A common method for trapping bobcats is identifying an area where the animal visits frequently, and then setting spring-style traps along the animal's pathways. Checking local laws and regulations before trapping wild animals is recommended.
Local laws and regulations provide advice on when bobcats can be trapped and how many are allowed per hunter. Most states in the United States require purchasing a hunting license each year to legally hunt bobcats or other animals. Any bobcats that are trapped must also be tagged. Both spring traps and cages can be used to trap bobcats and both are typically used in combination with a bait. Bait may be food or an item that attracts the bobcat's attention. Check local regulations before using food as bait. In some regions it's illegal to use animal parts to trap wild animals.
In trapping a bobcat, use large cages made of metal or wire mesh. Cover the bottom of the cage with dirt, and place brush on the top as camouflage. Food can be placed in the cage as bait. If a cage is not an option, leg-hold traps are effective for trapping bobcats.
Some hunters begin trapping bobcats by observing the hunting area during the summer months and then setting traps at the beginning of hunting season. Observing the bobcats in their natural environment provides hunters with a general idea of where and when to set traps and may yield a more fruitful hunt.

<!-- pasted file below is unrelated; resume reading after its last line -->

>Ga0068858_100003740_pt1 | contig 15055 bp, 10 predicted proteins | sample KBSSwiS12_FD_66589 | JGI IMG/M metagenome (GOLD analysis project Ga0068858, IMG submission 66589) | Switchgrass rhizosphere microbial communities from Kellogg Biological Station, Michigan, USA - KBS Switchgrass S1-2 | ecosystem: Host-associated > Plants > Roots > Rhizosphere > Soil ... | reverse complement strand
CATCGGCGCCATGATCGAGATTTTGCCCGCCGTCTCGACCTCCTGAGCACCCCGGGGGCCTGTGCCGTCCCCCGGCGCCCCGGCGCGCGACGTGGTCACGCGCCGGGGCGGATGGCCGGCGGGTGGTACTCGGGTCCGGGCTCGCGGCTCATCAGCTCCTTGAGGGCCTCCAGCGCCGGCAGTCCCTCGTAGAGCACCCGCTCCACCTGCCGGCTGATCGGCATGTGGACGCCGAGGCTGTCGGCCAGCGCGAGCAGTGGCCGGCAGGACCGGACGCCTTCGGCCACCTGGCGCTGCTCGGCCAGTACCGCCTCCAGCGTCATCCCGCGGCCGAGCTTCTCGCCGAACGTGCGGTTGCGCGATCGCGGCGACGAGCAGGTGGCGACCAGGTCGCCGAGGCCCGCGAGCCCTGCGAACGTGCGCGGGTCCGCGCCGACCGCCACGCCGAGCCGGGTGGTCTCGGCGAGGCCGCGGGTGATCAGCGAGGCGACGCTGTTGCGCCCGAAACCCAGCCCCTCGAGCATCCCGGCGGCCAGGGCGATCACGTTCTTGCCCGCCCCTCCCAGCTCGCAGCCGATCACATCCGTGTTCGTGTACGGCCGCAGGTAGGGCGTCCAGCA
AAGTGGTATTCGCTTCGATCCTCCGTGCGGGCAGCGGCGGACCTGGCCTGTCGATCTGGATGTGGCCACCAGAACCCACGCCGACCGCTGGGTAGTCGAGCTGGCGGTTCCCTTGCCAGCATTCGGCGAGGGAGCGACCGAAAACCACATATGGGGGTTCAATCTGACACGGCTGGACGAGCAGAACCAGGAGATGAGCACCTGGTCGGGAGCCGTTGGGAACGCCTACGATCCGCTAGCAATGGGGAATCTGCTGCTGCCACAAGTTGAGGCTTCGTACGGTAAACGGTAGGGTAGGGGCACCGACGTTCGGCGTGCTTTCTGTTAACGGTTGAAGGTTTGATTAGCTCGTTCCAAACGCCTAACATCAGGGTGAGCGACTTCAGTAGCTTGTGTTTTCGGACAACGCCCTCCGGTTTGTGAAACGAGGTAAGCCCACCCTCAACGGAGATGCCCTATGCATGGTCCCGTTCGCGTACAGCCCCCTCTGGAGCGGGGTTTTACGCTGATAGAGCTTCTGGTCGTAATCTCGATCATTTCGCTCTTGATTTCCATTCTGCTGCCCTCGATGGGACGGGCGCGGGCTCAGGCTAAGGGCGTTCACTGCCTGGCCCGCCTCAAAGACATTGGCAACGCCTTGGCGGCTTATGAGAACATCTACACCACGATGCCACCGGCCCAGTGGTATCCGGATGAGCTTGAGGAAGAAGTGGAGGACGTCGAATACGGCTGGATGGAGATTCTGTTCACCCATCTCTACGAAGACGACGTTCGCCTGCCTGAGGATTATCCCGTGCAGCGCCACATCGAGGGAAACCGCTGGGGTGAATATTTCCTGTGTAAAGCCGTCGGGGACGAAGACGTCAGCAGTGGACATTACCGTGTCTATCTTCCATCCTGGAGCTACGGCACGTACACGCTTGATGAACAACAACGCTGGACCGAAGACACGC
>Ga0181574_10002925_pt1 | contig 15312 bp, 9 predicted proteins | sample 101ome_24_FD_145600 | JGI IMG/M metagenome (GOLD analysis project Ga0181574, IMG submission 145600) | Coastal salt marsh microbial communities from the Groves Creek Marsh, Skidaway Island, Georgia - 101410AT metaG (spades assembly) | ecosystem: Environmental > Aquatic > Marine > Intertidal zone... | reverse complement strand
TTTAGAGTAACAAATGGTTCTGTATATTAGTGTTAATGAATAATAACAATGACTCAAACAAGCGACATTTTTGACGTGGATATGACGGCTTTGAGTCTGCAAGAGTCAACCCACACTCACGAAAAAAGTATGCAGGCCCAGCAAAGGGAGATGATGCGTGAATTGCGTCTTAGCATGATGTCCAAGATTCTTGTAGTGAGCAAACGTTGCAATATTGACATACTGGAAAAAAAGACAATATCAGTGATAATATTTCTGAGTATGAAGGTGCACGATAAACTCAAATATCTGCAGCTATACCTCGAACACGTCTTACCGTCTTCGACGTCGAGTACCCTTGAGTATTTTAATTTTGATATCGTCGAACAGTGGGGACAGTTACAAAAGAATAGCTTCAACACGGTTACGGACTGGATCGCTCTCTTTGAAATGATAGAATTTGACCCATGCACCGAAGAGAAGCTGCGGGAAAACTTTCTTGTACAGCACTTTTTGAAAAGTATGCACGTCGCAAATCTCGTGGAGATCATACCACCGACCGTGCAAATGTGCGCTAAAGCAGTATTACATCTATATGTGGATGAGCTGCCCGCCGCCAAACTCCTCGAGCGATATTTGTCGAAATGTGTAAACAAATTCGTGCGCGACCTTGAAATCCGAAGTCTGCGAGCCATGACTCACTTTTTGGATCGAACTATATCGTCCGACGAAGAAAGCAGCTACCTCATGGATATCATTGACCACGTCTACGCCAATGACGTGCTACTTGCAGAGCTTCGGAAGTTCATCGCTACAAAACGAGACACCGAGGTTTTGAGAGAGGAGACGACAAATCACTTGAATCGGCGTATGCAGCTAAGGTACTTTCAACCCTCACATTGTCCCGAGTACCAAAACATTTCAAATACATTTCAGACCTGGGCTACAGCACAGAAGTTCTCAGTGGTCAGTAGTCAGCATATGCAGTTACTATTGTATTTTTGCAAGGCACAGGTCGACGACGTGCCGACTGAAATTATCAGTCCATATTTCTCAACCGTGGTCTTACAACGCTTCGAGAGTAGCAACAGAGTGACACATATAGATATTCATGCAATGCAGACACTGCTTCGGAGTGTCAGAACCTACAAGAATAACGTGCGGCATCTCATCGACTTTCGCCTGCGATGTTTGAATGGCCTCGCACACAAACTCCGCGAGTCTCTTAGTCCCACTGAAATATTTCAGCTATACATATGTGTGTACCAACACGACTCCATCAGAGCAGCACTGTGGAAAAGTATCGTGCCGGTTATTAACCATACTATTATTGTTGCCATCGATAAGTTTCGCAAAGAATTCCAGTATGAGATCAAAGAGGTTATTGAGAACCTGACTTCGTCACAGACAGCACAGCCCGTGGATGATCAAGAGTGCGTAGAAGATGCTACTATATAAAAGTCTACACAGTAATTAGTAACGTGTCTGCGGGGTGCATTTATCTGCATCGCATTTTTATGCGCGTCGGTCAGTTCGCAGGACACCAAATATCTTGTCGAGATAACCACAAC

When setting the trap near the bobcat's den, avoid bothering the animal. Since bobcats are creatures of habit, observing paths the animal may take can help determine where to place the trap. Bobcats cannot be lured too far away from their set paths. Place food along the pathways, including hot dogs or spicy meats. Bobcats notice strong odors, so mackerel or sardines are also suitable foods. Bobcats generally prefer fresh bait, including rabbit, muskrat and poultry.
Bobcats are naturally curious, which allows hunters to use string and other items that move in the breeze as bait. Tie the bait directly over the trap to lure the bobcat. Use a noticeable item, such as a stick that is visible from a distance with binoculars, to determine whether a bobcat has entered a cage trap without disturbing the area.
Once the animal is trapped, bobcats strike when the opportunity arises. Take steps to protect yourself, since scratches and bites from a bobcat may carry disease. Even a bobcat's saliva may carry rabies. When any animal is released, wash the cage with bleach to prevent rabies infection.